One of the reasons that Giffin’s books are so popular might be because many women find them relatable. Ellen’s relationship with Leo is the type most women have had in their lives. As she reminisces about their relationship, Ellen muses:
After work, I’d head straight for Leo’s new place, back in Queens, ever available to him, only returning to my own apartment when he had other plans or when I needed a fresh supply of clothes. On the rare nights we were apart, I sometimes went out with Margot and our group of friends, but I preferred staying in, where I would day-dream about Leo or plan our next adventure together or compile cassette mixes of songs that seemed cool enough, smart enough, soulful enough for my cool, smart, soulful boyfriend.
This scene sufficiently illustrates the one-sidedness and borderline obsessive relationship Ellen had with Leo, which causes her to ignore her career completely. After he breaks up with her, however, she rediscovers her passion for photography and her career skyrockets. In the written equivalent of a movie montage scene. Ellen buys herself a camera and enrolls herself in classes to become, in one short page, a successful, independent photographer.
With her life completely in order, she is ready for a steady relationship. She dates and marries her best friend’s brother. A less passionate relationship, perhaps, but a steady and happy one nonetheless.
As her ex-boyfriend uses her eight-year-old but unchanged cell phone number to weasel his way back in to her life, Ellen must decide which type of love is better: intense and all-consuming or unwavering but unglamorous. Ellen lives every woman’s dream of having an ex crawl back to her, finding her in a happy relationship and a successful career.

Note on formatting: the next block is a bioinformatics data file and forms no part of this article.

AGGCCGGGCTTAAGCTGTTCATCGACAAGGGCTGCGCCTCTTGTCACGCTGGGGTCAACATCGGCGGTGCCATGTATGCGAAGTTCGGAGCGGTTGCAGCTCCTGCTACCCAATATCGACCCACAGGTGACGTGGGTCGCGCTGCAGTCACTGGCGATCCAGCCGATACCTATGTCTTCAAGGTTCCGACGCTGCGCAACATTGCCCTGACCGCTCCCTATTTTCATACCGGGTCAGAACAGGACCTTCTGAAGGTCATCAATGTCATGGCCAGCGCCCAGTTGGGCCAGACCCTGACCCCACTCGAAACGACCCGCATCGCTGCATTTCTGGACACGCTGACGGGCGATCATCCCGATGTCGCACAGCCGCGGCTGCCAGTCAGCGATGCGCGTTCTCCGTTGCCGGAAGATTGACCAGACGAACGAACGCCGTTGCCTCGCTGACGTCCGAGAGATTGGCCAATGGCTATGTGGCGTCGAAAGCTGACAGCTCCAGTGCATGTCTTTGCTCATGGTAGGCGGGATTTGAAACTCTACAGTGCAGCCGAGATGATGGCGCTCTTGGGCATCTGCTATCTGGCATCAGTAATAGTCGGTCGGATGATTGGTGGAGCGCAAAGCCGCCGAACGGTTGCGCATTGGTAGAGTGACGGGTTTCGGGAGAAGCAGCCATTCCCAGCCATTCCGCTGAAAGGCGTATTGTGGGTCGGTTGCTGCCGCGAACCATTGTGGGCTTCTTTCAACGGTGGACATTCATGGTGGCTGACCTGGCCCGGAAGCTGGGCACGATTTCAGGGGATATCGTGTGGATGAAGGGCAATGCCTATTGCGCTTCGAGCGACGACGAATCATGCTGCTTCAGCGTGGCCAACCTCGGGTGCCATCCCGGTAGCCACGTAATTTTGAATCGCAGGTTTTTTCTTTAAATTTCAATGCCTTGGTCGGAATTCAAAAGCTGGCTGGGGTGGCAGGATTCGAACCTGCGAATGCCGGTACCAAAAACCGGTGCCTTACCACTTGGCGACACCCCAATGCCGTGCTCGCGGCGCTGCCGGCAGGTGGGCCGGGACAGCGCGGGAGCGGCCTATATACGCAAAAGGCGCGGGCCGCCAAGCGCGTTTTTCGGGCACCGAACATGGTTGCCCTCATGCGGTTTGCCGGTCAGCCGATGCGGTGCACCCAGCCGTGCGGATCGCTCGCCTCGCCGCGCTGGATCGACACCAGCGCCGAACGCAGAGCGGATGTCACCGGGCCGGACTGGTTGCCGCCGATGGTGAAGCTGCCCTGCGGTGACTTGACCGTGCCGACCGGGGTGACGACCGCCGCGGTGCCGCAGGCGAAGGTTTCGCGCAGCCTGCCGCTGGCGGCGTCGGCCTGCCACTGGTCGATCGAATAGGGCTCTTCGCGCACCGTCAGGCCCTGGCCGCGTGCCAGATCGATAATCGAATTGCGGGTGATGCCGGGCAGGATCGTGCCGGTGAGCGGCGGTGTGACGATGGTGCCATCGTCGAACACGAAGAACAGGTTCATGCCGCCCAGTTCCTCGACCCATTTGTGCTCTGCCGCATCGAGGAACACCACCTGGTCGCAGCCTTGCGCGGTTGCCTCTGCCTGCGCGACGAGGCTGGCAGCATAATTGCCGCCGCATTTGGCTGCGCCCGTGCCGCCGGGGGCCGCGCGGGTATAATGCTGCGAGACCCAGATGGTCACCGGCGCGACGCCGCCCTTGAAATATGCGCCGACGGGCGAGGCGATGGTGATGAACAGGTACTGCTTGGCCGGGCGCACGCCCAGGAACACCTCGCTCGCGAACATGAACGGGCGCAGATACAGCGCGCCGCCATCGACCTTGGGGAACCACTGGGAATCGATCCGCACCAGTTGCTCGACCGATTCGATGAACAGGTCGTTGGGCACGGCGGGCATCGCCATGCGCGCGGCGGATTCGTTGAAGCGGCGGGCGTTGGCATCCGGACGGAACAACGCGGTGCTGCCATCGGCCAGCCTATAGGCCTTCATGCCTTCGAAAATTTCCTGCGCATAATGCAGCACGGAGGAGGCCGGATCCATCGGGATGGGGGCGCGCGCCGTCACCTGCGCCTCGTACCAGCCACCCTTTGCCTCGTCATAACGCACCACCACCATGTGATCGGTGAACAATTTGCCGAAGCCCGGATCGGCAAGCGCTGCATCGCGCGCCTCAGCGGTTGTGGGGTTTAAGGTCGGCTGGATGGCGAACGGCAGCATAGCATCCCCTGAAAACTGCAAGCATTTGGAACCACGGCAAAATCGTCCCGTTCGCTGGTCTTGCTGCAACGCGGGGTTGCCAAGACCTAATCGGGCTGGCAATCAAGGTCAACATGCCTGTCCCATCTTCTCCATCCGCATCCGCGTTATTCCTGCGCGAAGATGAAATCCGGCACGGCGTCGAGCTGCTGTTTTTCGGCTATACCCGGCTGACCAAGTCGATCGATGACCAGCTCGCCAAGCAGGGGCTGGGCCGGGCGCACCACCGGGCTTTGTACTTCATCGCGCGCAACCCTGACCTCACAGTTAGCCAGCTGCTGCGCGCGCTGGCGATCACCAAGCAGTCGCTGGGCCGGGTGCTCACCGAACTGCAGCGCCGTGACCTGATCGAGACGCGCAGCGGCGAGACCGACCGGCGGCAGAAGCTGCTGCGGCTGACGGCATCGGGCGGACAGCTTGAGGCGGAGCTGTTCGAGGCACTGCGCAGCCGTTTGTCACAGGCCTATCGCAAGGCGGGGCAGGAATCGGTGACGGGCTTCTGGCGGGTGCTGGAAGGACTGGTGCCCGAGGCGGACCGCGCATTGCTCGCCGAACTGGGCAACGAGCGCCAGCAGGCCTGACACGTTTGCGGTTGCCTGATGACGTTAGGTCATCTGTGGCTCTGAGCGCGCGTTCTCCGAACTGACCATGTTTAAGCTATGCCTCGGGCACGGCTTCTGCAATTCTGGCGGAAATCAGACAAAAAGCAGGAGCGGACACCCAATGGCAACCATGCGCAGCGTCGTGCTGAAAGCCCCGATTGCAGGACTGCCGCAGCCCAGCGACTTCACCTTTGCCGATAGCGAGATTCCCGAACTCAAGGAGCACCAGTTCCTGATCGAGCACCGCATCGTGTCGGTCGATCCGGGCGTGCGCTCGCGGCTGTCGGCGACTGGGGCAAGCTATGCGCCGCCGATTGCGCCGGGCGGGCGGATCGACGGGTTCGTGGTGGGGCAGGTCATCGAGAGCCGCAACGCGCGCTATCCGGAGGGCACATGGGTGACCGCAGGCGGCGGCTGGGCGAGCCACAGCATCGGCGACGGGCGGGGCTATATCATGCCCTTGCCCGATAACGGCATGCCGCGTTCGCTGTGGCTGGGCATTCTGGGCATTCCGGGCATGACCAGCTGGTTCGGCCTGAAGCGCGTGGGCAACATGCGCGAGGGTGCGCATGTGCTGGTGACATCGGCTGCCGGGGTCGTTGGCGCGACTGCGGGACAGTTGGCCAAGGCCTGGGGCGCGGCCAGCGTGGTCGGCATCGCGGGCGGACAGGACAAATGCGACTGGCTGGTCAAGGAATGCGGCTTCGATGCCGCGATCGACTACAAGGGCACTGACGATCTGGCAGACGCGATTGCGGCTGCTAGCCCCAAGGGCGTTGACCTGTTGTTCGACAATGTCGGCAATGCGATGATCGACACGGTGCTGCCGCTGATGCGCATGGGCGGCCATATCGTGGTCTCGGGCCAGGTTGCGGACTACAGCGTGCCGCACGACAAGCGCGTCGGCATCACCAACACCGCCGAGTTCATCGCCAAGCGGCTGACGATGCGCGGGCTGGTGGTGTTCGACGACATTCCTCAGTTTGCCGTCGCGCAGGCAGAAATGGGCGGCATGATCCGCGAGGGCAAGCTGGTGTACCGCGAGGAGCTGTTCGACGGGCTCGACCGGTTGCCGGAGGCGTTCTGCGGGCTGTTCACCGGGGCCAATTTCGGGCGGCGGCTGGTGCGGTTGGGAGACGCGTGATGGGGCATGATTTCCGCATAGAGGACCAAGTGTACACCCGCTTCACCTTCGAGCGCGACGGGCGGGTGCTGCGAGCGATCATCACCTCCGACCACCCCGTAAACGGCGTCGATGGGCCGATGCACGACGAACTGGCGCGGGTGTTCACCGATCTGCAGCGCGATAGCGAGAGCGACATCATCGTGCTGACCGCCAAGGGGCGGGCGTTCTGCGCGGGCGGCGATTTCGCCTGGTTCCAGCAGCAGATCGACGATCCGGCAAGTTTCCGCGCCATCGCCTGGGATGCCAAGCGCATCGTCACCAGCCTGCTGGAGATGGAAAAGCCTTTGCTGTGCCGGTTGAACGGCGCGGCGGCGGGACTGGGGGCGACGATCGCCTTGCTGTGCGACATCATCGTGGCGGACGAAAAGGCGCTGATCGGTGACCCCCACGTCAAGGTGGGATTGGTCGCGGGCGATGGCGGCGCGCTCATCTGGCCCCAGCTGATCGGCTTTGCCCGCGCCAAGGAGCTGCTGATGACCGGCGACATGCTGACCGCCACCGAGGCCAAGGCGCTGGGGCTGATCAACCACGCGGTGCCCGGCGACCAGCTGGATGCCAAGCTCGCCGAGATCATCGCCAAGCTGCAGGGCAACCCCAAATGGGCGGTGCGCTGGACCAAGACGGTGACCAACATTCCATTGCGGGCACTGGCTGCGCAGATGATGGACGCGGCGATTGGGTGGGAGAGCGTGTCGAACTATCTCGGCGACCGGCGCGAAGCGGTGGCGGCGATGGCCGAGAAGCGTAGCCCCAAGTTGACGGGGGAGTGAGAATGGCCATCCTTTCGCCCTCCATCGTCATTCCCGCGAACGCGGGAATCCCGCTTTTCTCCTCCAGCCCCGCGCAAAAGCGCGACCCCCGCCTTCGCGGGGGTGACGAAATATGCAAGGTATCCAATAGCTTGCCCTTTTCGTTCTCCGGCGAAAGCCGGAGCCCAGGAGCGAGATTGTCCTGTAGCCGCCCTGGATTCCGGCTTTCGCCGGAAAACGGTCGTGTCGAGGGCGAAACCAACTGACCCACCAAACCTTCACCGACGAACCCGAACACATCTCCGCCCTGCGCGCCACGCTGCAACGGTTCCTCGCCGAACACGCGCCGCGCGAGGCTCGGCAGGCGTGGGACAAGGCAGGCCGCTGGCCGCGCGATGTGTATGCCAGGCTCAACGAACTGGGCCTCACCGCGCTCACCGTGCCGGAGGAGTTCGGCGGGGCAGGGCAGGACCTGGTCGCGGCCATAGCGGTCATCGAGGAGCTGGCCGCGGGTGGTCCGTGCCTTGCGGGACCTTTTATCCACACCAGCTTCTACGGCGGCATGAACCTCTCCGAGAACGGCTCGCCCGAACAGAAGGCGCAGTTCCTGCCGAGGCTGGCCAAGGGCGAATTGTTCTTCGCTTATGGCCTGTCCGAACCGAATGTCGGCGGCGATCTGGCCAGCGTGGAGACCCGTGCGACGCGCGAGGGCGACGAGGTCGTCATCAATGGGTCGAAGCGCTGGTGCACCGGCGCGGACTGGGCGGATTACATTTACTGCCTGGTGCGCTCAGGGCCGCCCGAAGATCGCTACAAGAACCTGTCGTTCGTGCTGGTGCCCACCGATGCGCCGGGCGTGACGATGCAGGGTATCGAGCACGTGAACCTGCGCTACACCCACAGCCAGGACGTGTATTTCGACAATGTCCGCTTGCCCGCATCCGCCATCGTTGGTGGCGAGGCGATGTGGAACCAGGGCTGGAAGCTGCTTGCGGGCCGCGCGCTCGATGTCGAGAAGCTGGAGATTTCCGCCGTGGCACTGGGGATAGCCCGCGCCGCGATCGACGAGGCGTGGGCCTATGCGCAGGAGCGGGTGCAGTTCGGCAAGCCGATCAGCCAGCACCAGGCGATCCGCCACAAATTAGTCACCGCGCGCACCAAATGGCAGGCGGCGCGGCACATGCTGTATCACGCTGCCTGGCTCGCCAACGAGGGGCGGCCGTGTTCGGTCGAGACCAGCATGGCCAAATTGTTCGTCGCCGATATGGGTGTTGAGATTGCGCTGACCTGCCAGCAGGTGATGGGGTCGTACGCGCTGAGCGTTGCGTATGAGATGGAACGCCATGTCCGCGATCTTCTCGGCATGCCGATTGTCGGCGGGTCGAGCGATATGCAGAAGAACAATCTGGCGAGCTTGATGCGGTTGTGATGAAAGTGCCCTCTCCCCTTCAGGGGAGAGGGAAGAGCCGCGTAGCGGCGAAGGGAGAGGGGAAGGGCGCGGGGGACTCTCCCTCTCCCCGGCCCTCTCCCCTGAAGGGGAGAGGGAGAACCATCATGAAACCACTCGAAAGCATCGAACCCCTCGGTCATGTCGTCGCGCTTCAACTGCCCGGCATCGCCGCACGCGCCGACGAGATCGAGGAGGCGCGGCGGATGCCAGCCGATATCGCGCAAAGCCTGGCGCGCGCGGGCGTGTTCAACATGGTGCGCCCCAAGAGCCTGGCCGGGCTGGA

Because Ellen really does love her husband and her family, it would seem as though there’s no decision to be made. Fortunately for the storyline, Ellen’s husband changes into a selfish, materialistic golf-player right when it becomes most convenient for her to run back into Leo’s arms.
At the beginning of the book, Andy was painted as laid back about everything, including money:
I imagine a day far into the future when Andy and I return to this spot with our yet-to-be-born children. Give them a grand tour of where ‘Mommy and Daddy first lived.’ Tell them, ‘Yes, with Daddy’s family money we could have afforded a plush Upper East Side doorman building, but he picked this one, in this quiet neighborhood, because it had more character…Just as he chose me over all those blue-eyed Southern belles.
But after the couple relocates to Atlanta and buys a giant house near Andy’s family, Andy can’t stop himself from golfing compulsively and ignoring his wife. This makes Ellen feel isolated and drives her back to an eagerly waiting Leo. She flies to New York to see Leo and must decide, once and for all who she will choose.
Julie McGinley is originally from Colorado, but recently relocated to the Boston area. She spends her time discovering the wonders of the New England lifestyle and writing a blog.